It is encouraging to read things such as this in the Library 2.0 essays:
Quality customer service is another key to success for our library. Our goal is to make the total customer experience satisfying, pleasurable and resulting in an end-product that meets or exceeds their expectations. Students should always feel welcome.

As a manager, I need not pretend to have all the technological answers--I couldn't do that anyway and besides there is no need. I have the collective knowledge of my staff, who are never short of ideas, and who have in some cases already been using 2.o tools to enhance library experiences for targeted customers. Now I want to turn them loose...

Thing #17: Learning 2.0 SandBox wiki.

This exercise was really fun and I enjoyed all of it, from reading other participant's comments, to creating links after adding my own material. I added a link to my Phil's 2.0 "23 Things" blog at "Favorite Blogs" right underneath one of my staff's links. Nice going Ashley B.! You finished before the manager and your blog looks much more interesting than mine!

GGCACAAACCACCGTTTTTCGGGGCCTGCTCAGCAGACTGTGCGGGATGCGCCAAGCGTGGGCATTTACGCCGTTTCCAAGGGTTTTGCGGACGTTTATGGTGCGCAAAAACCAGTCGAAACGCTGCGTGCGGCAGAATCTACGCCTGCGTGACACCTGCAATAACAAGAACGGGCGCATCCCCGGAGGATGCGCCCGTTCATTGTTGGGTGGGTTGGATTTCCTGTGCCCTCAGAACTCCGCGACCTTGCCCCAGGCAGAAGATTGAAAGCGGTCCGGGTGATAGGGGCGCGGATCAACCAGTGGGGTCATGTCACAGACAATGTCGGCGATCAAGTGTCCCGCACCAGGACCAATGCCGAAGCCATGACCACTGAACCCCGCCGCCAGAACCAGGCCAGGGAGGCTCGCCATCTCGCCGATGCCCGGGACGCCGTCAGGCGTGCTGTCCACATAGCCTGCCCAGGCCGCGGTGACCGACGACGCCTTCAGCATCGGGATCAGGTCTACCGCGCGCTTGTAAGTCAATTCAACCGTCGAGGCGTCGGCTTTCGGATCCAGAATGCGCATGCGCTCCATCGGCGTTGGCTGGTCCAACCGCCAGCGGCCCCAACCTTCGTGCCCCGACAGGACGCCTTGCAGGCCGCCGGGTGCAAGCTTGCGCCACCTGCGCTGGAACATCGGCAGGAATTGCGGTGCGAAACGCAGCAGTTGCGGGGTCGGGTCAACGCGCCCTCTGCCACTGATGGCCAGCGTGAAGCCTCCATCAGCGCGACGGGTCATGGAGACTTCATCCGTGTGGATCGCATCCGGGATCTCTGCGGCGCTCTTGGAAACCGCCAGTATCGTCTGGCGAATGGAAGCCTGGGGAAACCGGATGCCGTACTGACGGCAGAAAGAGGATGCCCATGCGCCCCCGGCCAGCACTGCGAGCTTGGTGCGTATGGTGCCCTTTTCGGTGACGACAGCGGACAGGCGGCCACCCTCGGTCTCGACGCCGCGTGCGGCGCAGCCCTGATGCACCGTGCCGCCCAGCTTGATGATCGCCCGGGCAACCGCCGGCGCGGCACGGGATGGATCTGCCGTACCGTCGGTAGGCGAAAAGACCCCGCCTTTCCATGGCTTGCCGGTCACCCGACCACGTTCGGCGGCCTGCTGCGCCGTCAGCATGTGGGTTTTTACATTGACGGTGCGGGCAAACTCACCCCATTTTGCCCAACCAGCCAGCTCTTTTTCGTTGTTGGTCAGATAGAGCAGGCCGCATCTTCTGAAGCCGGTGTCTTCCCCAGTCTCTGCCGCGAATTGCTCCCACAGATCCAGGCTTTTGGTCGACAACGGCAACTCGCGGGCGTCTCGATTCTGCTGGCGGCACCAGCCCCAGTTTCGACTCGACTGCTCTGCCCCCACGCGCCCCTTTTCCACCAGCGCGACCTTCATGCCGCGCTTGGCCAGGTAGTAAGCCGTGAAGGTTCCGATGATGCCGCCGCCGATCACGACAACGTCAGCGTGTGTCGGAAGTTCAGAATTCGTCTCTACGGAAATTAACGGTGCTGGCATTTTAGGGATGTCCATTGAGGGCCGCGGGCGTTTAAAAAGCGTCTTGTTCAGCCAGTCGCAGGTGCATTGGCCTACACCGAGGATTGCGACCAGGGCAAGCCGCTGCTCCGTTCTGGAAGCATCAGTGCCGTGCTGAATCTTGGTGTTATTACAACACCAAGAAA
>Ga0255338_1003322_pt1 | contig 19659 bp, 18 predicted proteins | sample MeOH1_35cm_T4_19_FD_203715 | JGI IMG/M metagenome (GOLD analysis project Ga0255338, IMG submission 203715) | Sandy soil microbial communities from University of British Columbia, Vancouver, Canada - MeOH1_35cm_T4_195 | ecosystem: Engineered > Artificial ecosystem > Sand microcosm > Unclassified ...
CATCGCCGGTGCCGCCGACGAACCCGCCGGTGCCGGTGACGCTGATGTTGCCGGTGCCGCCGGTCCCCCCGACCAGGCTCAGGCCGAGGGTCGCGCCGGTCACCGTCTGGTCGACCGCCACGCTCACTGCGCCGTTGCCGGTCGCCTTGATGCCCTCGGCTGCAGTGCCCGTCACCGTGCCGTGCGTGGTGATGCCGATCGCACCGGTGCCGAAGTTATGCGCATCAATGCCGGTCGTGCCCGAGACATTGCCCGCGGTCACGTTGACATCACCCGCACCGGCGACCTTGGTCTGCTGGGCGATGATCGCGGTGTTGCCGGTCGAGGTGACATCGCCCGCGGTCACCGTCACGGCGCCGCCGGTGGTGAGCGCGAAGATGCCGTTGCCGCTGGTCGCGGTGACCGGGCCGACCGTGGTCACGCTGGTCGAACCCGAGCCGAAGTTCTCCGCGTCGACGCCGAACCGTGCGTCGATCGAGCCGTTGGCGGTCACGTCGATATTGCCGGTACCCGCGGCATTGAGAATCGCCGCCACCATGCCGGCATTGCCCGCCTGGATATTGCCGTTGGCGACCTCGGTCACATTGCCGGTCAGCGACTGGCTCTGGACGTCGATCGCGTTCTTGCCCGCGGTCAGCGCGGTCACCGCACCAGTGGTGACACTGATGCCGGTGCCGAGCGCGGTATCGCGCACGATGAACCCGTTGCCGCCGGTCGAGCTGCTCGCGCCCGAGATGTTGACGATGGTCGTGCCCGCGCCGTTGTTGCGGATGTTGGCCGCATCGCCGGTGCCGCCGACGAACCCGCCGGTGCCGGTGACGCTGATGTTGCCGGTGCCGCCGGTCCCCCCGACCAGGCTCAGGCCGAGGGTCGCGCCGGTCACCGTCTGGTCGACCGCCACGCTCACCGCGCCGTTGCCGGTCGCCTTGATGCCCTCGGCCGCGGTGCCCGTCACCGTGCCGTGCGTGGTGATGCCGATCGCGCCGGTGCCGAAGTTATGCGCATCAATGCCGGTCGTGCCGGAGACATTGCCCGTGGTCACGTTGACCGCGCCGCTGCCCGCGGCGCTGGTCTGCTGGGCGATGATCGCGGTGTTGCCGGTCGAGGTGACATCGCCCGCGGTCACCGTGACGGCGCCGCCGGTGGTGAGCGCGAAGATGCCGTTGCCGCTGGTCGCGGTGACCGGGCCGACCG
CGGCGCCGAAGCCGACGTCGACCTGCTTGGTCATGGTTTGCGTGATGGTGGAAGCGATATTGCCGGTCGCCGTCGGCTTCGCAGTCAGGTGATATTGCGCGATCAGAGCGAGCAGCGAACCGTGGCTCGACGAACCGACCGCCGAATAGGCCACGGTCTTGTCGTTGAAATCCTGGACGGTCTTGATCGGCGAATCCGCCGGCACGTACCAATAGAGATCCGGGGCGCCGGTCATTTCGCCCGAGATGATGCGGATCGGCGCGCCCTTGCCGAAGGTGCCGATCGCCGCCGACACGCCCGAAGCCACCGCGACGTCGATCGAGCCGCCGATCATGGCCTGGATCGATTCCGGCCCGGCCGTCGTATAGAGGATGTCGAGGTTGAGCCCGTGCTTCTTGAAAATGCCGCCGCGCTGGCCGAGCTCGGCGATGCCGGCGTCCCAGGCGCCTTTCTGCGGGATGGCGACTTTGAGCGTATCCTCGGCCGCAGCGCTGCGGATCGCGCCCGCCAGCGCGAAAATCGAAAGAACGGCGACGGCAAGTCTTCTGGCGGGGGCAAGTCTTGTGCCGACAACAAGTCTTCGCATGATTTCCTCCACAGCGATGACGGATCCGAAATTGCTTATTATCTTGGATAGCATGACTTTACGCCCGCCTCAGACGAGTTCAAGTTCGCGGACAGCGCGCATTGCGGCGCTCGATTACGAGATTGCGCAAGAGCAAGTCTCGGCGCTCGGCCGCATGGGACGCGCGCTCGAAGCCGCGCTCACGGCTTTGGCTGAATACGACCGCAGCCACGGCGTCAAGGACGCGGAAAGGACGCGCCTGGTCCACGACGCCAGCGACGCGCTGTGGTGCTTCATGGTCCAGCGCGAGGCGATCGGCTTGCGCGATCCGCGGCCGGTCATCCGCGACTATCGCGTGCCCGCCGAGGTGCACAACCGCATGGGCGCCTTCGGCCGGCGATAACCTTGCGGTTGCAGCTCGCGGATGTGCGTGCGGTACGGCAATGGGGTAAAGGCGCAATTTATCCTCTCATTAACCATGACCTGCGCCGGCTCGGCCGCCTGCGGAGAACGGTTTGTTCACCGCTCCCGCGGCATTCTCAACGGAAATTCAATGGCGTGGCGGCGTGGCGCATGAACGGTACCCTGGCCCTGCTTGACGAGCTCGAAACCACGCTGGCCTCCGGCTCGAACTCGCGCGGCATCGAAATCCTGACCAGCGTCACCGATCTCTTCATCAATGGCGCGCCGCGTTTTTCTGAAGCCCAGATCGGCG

I next created a favorite, which you will find under "American Football." It is my testimony to the positive aspects of high school football and why I would rather attend a game on Friday night than watch a pro game in a huge impersonal stadium where everything COST$ big bucks! Here is the link.

Finally, I added a comment to "The War" so I could make a shameless plug for another older but first rate World War II documentary. Which one? Go to where you can still buy it!

I am really hooked on the text based communication and the ease of adding link thanks to the creative code-writers. What I want now is to learn more about adding other cool features to a site.

Thing #21: Podcasts

Useful, lots of training potential, entertaining, express yourself!